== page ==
People with an active lifestyle have higher wellbeing

According to our Eudaimonia research report, staying active is one of the secrets to feeling happier.
19 December 2016

“When I work out regularly I feel a lot sharper, I can work harder and I sleep better at night,” says Justin Cowling, a 46-year-old member of YMCA Club, London. Like many others, Justin started going to the gym as a way of managing work stress. 

“The biggest change is in my mental health – positivity, patience and the ability to concentrate are huge differences. It’s all about being happy,” he says. “At 46, I’m in the best shape of my life and fitter, stronger and healthier than I’ve ever been.”

Exploring the UK’s wellbeing

With just 13% of the population belong to a gym, and only 4.28% actually making it through the door on a regular basis, most of us aren’t tapping into the benefits of exercise that Justin has observed. But maybe his experience is just a one off? 

Out of all the people we spoke to, those with an active lifestyle recorded the highest wellbeing scores

To help us better understand the situation, we commissioned a study into the UK’s wellbeing. The results were published in our report ‘Eudaimonia: How do humans flourish?’ and they make for interesting reading.

Out of all the people we spoke to, those with an active lifestyle recorded the highest wellbeing scores (an average score of 6.92 out of 10). Those who are now much more active than they were three years ago enjoyed an uplift in wellbeing of 8%. While people who became much less fit over the last three years saw wellbeing drop by 22%.

Concerned about wide gap in wellbeing scores in our report between those who are most and least active Steven Ward, Executive Director, ukactive said: “Clearly, this is something we must address and the key will be helping people to overcome the barriers to exercise. Britain is currently in the grip of a cradle-to-grave physical inactivity crisis, so it’s vital that we place greater effort into inspiring movement and offering targeted exercise interventions to those who need it most.”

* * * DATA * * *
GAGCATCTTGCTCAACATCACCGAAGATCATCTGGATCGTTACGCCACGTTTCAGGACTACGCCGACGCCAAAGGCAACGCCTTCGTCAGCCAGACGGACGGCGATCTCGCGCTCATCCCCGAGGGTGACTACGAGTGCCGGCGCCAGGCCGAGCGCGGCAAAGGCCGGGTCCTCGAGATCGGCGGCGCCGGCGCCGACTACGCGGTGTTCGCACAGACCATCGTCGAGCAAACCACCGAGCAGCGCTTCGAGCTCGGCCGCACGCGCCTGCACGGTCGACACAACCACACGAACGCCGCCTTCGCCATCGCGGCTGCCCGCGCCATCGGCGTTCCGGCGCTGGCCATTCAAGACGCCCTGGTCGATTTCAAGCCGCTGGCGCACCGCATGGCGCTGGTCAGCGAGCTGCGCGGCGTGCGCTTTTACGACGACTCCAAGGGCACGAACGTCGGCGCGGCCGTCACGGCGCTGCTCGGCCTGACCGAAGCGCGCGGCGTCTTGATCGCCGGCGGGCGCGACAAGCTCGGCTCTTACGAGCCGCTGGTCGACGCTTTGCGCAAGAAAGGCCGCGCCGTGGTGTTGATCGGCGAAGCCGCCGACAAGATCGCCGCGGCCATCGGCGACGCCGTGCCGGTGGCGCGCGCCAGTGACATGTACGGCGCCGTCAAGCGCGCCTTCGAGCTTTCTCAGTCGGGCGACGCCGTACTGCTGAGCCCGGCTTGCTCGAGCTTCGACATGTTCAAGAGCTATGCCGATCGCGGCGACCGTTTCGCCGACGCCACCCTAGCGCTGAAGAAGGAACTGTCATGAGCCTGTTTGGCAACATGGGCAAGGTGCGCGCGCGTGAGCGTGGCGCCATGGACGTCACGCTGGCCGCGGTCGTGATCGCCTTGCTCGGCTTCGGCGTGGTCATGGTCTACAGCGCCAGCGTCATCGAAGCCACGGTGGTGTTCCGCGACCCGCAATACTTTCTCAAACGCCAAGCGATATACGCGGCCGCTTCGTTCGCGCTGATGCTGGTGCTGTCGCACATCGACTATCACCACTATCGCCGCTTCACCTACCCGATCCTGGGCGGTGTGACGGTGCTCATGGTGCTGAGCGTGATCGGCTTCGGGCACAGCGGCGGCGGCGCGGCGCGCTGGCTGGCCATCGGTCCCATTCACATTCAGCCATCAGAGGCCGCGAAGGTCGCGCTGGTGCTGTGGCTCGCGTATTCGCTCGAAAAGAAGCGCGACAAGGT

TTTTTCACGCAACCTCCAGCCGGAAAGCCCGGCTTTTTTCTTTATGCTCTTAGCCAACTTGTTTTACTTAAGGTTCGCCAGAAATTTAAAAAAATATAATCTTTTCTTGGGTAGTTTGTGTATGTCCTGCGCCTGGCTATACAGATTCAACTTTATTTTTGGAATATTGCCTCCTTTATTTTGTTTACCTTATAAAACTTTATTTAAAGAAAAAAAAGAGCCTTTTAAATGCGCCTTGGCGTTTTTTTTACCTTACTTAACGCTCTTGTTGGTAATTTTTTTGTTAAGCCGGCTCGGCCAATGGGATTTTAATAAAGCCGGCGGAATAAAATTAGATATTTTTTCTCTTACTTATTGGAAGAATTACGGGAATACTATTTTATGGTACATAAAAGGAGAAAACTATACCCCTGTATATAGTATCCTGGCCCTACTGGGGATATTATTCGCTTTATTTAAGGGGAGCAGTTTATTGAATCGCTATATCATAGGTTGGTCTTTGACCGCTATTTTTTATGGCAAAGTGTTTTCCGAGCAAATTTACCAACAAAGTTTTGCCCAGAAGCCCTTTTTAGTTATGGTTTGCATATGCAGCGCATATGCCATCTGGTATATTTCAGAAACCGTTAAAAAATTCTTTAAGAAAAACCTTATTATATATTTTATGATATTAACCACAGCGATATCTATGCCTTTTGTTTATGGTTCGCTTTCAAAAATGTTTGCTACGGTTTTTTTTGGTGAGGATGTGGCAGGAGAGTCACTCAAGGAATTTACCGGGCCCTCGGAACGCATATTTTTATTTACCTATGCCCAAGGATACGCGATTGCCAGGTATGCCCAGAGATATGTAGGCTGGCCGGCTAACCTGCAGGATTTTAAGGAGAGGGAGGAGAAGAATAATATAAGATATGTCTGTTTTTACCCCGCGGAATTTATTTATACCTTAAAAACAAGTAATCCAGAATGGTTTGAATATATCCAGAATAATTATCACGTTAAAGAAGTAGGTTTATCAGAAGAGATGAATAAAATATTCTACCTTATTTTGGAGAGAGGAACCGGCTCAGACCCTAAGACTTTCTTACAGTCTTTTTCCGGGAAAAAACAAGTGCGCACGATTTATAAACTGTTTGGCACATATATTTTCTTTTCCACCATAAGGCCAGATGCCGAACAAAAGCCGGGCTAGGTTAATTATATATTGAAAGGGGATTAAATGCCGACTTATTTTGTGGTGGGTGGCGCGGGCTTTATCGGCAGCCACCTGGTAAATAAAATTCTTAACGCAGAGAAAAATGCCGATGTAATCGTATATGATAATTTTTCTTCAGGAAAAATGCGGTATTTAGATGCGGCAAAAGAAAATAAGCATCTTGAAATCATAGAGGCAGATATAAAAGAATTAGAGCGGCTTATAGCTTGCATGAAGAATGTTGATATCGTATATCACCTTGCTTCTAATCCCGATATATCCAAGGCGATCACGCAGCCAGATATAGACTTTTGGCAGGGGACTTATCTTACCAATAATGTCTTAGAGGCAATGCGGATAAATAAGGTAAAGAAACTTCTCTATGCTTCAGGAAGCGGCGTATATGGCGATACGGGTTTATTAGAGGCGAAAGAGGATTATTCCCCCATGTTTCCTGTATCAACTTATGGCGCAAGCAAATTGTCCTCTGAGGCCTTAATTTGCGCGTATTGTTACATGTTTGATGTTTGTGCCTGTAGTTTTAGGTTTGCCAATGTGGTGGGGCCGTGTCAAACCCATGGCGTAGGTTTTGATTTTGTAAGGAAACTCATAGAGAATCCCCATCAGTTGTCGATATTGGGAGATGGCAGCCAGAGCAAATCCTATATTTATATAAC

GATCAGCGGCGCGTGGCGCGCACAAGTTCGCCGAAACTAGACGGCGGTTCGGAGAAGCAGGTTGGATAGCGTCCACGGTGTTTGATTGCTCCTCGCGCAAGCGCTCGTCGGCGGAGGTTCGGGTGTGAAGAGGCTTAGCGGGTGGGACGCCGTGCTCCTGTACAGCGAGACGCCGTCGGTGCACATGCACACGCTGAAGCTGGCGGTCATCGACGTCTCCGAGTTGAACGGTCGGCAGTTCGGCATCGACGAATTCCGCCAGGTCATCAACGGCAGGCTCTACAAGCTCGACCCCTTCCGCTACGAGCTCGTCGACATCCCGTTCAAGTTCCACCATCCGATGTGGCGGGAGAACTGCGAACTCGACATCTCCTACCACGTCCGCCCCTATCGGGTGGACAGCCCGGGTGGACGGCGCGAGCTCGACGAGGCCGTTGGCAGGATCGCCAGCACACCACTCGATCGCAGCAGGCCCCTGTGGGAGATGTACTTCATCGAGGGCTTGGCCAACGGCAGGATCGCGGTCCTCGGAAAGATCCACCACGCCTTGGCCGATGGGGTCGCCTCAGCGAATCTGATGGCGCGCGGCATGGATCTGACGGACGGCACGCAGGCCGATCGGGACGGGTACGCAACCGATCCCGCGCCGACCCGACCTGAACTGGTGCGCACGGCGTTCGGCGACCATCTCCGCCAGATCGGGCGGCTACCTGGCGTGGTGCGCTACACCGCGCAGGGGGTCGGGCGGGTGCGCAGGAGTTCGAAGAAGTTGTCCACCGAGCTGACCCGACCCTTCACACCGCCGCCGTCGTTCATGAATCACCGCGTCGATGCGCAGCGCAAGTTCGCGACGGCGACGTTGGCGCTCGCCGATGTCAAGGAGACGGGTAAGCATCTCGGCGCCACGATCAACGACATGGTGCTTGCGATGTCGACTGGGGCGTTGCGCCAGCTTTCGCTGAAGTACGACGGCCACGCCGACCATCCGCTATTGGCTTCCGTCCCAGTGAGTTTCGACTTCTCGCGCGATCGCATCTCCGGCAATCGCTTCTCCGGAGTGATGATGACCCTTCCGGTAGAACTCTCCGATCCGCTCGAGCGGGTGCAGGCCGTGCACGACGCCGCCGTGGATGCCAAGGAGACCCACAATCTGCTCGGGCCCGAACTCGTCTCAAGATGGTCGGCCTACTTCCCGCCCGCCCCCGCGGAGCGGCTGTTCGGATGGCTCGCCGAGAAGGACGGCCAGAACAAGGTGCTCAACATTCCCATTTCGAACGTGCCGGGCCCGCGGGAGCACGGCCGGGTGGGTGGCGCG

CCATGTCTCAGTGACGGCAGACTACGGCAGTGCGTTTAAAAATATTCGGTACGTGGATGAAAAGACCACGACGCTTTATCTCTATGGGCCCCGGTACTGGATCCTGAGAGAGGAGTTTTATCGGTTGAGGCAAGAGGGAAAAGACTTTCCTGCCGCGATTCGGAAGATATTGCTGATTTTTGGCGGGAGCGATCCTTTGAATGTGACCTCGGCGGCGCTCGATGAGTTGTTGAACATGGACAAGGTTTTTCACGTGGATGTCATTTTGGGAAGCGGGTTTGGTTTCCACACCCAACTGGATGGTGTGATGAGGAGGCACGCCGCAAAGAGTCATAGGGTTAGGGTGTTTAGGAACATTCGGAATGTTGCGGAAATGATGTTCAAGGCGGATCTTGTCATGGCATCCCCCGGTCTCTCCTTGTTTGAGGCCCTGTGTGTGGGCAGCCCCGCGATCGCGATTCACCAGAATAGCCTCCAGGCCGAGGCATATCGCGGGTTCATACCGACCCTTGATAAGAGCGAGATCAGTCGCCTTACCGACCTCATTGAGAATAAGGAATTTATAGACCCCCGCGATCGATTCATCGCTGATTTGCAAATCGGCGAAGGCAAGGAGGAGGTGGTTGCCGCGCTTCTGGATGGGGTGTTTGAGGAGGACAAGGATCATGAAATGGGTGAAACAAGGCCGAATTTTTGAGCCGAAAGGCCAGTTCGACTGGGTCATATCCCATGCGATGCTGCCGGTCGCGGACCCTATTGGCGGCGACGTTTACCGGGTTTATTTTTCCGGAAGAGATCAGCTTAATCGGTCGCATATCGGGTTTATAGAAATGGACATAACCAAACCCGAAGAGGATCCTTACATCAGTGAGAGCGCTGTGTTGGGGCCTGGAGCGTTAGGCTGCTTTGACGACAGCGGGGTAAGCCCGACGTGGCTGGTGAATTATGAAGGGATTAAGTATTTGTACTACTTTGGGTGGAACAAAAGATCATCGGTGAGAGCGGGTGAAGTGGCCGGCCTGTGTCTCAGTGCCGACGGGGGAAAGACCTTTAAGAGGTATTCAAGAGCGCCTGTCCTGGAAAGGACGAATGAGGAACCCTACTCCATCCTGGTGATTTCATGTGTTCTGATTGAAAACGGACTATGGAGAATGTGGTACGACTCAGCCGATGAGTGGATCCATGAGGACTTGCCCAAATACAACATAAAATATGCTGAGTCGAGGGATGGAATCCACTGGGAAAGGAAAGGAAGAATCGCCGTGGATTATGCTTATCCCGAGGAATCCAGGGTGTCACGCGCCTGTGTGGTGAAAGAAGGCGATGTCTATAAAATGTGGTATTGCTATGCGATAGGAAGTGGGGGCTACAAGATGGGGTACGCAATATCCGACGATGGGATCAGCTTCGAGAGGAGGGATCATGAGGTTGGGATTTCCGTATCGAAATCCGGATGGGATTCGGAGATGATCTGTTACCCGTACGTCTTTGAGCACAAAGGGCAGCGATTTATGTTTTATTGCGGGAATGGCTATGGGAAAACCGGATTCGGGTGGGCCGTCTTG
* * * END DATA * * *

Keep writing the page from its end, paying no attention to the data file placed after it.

Overcoming the barriers

So, what are these barriers to exercise? And what can we do about them? 

When asked what could be done to boost activity levels, most people we surveyed said they needed more free time or money to improve this aspect of their lifestyle. That suggests the answer lies in free, or low-cost opportunities to exercise. Employers should also make time for their employees to get active, and we need to encourage parents to exercise alongside their kids.

Peter Fitzboydon, London Sport’s Chief Executive said that the 32% gap in wellbeing scores between those that lead an active lifestyle and those that don’t “came as no surprise”, but added: “It starkly sets out the importance of developing physical activity and sport programmes that work for those people that are most likely to experience low levels of personal wellbeing.”

Getting the mix right

Interestingly, our report’s findings are not just confined to physical activity. They suggest that the highest levels of wellbeing are achieved when a healthy balance is maintained comprising of physical activity, mental stimulation and close relationships. 

With the average Brit scoring just 6.13/10 for their overall wellbeing in our report it’s clear more work needs to be done. To get better results, it looks like this the direction of travel.

Read the full report ‘Eudaimonia: How do humans flourish?’

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